The Oyster card system is back up and running in time for London's afternoon commute home after breaking down during the morning rush hour.
A Transport for London (TfL) spokesman said ticket barriers were now working and any customers accidentally charged a full cash fare would be refunded.
Peter Hendy, Transport Commissioner for London, said the technical fault left him "incandescent with rage".
The latest problem came just two weeks after a similar disruption.
Friday's breakdown, which affected pay-as-you-go Oyster cards across the Tube network from 0600 BST, infuriated Tube bosses.
Mr Hendy said: "We are determined that neither TfL nor Londoners lose a penny from either of these system failures."
TfL said the disruption will cost hundreds of thousands of pounds.
At one point in the morning rush, ticket barriers at all Tube stations were kept open as engineers tackled the problem.
The cards are used as a form of payment across the city on the Tube, buses, trams and the Docklands Light Railway.
But the route home should be problem free for commuters, a TfL spokesman said.
"People should not experience any problems, the fault was solved shortly after 1000 BST today."
The spokesman stressed that customers inadvertently overcharged for not touching in and out on the system did not have to take any action, as their cards would be automatically refunded.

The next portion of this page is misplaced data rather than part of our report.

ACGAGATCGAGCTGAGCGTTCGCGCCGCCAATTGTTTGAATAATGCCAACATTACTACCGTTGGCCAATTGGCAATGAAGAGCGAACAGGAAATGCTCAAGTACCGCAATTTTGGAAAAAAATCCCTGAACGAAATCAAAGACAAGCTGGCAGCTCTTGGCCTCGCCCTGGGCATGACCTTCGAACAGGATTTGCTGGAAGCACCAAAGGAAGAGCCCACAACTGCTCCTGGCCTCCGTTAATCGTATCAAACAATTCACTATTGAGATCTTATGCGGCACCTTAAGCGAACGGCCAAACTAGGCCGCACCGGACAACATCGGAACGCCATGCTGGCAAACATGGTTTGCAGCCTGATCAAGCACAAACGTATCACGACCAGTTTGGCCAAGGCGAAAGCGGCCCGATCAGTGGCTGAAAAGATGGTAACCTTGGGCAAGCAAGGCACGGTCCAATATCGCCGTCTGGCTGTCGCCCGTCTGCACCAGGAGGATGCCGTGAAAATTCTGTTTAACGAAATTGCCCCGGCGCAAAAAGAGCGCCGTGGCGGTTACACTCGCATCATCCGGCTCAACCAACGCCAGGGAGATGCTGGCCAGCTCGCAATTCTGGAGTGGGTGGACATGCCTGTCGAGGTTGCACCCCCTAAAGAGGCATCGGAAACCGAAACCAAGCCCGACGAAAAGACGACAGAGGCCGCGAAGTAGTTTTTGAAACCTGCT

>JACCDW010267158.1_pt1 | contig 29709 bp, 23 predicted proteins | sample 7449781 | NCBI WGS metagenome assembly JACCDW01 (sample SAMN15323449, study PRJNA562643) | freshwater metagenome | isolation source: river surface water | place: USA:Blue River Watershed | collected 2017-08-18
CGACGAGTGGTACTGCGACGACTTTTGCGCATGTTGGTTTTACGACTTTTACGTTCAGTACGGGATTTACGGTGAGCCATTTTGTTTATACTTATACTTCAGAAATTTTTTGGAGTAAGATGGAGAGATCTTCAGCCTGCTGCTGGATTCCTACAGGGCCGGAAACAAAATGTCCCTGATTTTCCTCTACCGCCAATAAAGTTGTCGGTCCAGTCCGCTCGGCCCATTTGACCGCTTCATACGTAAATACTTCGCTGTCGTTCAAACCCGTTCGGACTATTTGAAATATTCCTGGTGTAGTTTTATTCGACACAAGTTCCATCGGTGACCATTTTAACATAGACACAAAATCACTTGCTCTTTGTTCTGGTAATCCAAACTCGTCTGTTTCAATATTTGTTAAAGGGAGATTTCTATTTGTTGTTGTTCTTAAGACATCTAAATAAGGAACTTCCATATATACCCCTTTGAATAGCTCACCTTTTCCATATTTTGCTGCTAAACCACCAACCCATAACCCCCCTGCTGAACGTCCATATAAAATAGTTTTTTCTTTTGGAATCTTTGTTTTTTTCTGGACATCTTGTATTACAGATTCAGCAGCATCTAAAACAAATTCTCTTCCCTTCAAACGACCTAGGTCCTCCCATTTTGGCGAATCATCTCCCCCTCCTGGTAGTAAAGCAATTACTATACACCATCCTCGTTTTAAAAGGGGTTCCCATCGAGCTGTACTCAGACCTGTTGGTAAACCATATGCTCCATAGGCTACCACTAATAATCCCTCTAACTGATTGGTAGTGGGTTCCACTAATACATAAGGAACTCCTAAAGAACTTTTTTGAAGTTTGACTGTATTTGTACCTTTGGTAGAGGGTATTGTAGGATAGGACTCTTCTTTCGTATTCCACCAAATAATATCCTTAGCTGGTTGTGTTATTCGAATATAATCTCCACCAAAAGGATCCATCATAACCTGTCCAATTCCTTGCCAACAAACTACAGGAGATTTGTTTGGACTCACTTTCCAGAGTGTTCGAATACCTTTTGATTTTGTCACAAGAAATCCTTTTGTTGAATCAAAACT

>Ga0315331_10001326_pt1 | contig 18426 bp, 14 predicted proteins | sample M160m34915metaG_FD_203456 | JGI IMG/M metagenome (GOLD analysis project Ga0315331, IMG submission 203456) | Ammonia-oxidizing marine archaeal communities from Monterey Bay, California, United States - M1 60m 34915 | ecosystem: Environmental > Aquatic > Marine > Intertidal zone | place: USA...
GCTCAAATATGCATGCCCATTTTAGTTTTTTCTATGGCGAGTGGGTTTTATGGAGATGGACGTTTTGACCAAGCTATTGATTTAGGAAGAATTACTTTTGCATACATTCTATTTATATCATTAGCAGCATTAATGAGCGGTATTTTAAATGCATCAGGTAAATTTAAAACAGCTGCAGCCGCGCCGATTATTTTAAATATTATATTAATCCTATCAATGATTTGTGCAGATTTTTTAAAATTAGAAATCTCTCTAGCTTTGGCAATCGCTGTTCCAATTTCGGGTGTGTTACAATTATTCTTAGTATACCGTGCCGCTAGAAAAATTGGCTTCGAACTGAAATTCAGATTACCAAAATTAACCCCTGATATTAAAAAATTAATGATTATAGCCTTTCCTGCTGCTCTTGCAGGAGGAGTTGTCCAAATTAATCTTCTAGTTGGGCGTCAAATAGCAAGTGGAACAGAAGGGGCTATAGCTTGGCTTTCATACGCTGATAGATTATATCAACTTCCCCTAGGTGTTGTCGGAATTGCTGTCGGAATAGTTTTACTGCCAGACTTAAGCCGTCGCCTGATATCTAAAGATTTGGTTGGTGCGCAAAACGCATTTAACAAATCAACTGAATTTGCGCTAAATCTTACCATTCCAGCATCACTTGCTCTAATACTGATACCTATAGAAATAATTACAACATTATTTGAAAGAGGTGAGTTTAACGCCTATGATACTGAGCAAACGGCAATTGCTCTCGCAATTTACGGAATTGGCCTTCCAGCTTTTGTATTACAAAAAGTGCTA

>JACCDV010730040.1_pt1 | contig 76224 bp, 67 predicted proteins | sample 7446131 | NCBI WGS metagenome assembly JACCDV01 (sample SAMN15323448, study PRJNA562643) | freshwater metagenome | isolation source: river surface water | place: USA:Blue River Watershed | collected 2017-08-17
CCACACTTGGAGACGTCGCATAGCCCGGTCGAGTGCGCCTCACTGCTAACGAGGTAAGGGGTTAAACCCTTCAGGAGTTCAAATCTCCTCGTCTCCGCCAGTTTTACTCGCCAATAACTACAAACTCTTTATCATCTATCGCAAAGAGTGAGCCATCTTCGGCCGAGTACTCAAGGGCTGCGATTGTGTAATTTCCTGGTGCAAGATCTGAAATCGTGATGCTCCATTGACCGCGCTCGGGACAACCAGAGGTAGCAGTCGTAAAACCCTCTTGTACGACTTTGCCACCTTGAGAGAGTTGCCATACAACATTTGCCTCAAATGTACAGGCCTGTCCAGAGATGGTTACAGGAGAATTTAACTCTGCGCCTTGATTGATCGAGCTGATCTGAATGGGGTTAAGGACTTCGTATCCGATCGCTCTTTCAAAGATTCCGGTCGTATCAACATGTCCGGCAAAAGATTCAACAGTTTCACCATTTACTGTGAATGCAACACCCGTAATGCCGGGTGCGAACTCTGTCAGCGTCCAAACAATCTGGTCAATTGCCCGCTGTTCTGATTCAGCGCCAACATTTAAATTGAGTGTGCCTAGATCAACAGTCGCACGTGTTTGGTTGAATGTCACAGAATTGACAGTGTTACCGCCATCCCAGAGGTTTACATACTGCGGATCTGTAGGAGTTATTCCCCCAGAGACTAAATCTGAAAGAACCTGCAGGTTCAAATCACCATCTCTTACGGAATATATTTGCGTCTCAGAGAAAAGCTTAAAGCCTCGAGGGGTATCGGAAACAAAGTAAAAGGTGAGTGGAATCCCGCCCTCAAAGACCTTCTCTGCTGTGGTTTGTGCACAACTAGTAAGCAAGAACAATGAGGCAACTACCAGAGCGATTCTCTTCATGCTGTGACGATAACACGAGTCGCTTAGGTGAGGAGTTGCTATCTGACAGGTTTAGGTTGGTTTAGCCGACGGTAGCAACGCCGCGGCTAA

"The message is you don't need to do anything at all if you have attracted a £4 fare, it will be an automatic refund," the spokesman said.
Passengers touch the electronic card on a reader on entry or exit to a station, or when getting on a bus.
TfL said incorrect data used to update cards was sent out by TranSys, the consortium responsible for Oyster, resulting in the failure.
Unlike during the previous disruption two weeks ago, Oyster cards were not believed to have been corrupted as a result of the latest fault. Valerie Shawcross, chair of the Greater London Authority transport committee, said TfL lost "a lot of money" as a result of the problem.
She added: "It needs to be repaid to them. We have to know that this is not going to happen again."
A TranSys spokeswoman said "steps are being taken" to ensure the fault does not recur.
About 17 million cards have been issued since the introduction of the Oyster system in 2003.